Fitzwilliam Museum Cambridge
The Fitzwilliam Museum is the art and antiquities museum of the University of Cambridge, located on Trumpington Street opposite Fitzwilliam Street in central Cambridge, England. Admission is free.
The museum is the lead museum for the University of Cambridge Museums consortium, one of 16 Major Partner Museum services funded by Arts Council England to lead the development of the museums sector.
The museum was founded in 1816 with the legacy of the library and art collection of the 7th Viscount FitzWilliam. The bequest also included £100,000 “to cause to be erected a good substantial museum repository”. The collection was initially placed in the old Perse School building in Free School Lane. It was moved in 1842 to the Old Schools (at that time the University Library). The “Founder’s Building” itself was designed by George Basevi, completed by C. R. Cockerell and opened in 1848; the entrance hall is by Edward Middleton Barry and was completed in 1875. The first stone of the new building was laid by Gilbert Ainslie in 1837. A further large bequest was made to the University in 1912 by Charles Brinsley Marlay, including a sum of £80,000 and a collection of 84 pictures. A two-storey extension, paid for partly by the Courtauld family, was added in 1931.
The Museum building was opened to the public in 1848 and since then the Fitzwilliam has continued to grow both in size and collections. Today the Museum has one of the finest collections of paintings, drawings and prints in Britain, with famous works by Rubens, Breughel, Constable, Monet and Picasso to name but a few.
It is also known for its remarkable collections from the ancient world, with artefacts from ancient Egypt, Greece, Rome, Cyprus and the ancient near east.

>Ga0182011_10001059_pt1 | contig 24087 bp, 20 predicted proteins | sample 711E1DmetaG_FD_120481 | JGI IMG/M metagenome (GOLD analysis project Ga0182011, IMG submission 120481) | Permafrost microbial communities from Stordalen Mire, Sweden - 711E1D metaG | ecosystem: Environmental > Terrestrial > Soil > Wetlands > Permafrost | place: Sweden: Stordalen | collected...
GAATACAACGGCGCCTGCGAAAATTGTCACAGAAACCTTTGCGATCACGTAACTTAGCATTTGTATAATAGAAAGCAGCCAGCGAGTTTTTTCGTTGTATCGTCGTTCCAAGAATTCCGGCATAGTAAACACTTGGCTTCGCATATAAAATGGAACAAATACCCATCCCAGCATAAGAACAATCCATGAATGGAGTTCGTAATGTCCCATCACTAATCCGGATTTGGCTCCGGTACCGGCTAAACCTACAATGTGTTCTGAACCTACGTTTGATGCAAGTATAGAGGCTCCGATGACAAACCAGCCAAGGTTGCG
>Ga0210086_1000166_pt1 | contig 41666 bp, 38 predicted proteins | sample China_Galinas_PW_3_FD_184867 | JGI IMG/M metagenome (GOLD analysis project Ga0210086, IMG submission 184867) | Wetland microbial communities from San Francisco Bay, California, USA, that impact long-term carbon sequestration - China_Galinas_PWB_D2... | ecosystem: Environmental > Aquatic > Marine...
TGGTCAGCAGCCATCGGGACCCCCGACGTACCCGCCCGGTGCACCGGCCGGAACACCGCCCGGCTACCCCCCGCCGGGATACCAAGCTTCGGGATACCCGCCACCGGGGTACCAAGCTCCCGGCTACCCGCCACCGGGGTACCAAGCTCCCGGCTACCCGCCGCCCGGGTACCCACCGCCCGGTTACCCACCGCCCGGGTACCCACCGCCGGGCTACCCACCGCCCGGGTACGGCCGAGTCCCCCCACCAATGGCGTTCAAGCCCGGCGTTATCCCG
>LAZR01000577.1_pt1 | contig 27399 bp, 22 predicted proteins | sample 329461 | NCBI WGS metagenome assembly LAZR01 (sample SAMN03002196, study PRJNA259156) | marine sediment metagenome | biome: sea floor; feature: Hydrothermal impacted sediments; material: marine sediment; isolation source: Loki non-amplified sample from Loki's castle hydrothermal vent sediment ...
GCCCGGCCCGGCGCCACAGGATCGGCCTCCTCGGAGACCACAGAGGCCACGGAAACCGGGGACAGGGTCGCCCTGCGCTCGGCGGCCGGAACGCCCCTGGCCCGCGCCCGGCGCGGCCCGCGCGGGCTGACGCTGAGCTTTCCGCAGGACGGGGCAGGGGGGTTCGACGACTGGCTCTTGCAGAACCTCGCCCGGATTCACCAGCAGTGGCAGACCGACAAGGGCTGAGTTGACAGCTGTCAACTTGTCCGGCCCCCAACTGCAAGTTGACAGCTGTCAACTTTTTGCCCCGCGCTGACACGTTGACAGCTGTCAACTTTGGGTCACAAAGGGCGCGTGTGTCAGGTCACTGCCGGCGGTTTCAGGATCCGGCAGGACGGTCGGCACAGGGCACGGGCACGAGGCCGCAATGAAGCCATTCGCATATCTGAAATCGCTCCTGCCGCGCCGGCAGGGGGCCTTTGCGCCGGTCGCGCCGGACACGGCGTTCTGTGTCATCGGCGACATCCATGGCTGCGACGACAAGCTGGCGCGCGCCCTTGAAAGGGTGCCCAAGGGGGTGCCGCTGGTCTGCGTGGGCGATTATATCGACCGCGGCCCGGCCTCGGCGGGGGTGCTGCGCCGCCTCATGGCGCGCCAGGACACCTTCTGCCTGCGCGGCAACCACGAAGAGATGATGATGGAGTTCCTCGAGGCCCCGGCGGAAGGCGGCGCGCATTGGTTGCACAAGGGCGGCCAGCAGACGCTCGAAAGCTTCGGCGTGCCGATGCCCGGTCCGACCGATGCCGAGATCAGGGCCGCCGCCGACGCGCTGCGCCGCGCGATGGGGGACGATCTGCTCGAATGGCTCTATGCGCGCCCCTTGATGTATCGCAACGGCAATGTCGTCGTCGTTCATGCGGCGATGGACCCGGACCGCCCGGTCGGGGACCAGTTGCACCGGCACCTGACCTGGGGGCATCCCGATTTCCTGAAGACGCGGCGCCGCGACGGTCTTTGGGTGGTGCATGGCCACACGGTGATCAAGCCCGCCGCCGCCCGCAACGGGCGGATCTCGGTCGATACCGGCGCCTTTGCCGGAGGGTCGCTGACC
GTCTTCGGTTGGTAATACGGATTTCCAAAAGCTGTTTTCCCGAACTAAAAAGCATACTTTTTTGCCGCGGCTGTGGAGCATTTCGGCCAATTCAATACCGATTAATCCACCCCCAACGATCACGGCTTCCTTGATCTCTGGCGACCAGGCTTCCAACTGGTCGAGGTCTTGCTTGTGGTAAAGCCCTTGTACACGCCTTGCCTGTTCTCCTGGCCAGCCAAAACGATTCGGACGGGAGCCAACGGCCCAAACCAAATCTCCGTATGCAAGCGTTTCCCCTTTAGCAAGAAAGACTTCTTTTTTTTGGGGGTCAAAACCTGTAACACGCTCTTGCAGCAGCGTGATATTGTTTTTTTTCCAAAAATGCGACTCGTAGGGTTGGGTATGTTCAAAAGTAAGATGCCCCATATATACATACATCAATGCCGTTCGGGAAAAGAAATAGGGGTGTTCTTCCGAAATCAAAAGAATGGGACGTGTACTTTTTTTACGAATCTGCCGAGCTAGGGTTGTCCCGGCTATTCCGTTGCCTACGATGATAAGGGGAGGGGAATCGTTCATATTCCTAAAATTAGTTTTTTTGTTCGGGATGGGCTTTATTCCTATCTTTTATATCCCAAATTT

Throughout the museum there are significant collections of oriental art, illuminated manuscripts, and outstanding collections of applied arts, pottery, porcelain and medieval coins.
The museum has a particularly extensive collection of Turner, which has its origins in a set of 25 watercolour drawings donated to the university by John Ruskin in 1861. Sir Sydney Cockerell, who was serving as director of the museum at the time, went on to acquire a further eight Turner watercolours and some of his writings.
Many items in the museum are on loan from colleges of the University, for example an important group of impressionist paintings owned by King’s College, which includes Cézanne’s The Abduction and a study for Sunday Afternoon on the Island of La Grande Jatte by Seurat.
The museum’s collection of Pre-Raphaelite paintings includes a version of Ford Madox Brown’s The Last of England, voted eighth-greatest painting in Britain in 2005’s Radio 4 poll, the Greatest Painting in Britain Vote.
Most importantly, the Museum is still very much a part of the University and, as well as playing a big part for the University’s research for the arts, remains free for anyone to visit and enjoy.
CB2 1RB UK
Tel: 01223 332900
Tuesday – Saturday 10:00 17:00
Sunday 12:00 17:00
Fitzwilliam Museum Cambridge | paintings in chronological order
1876 – 1900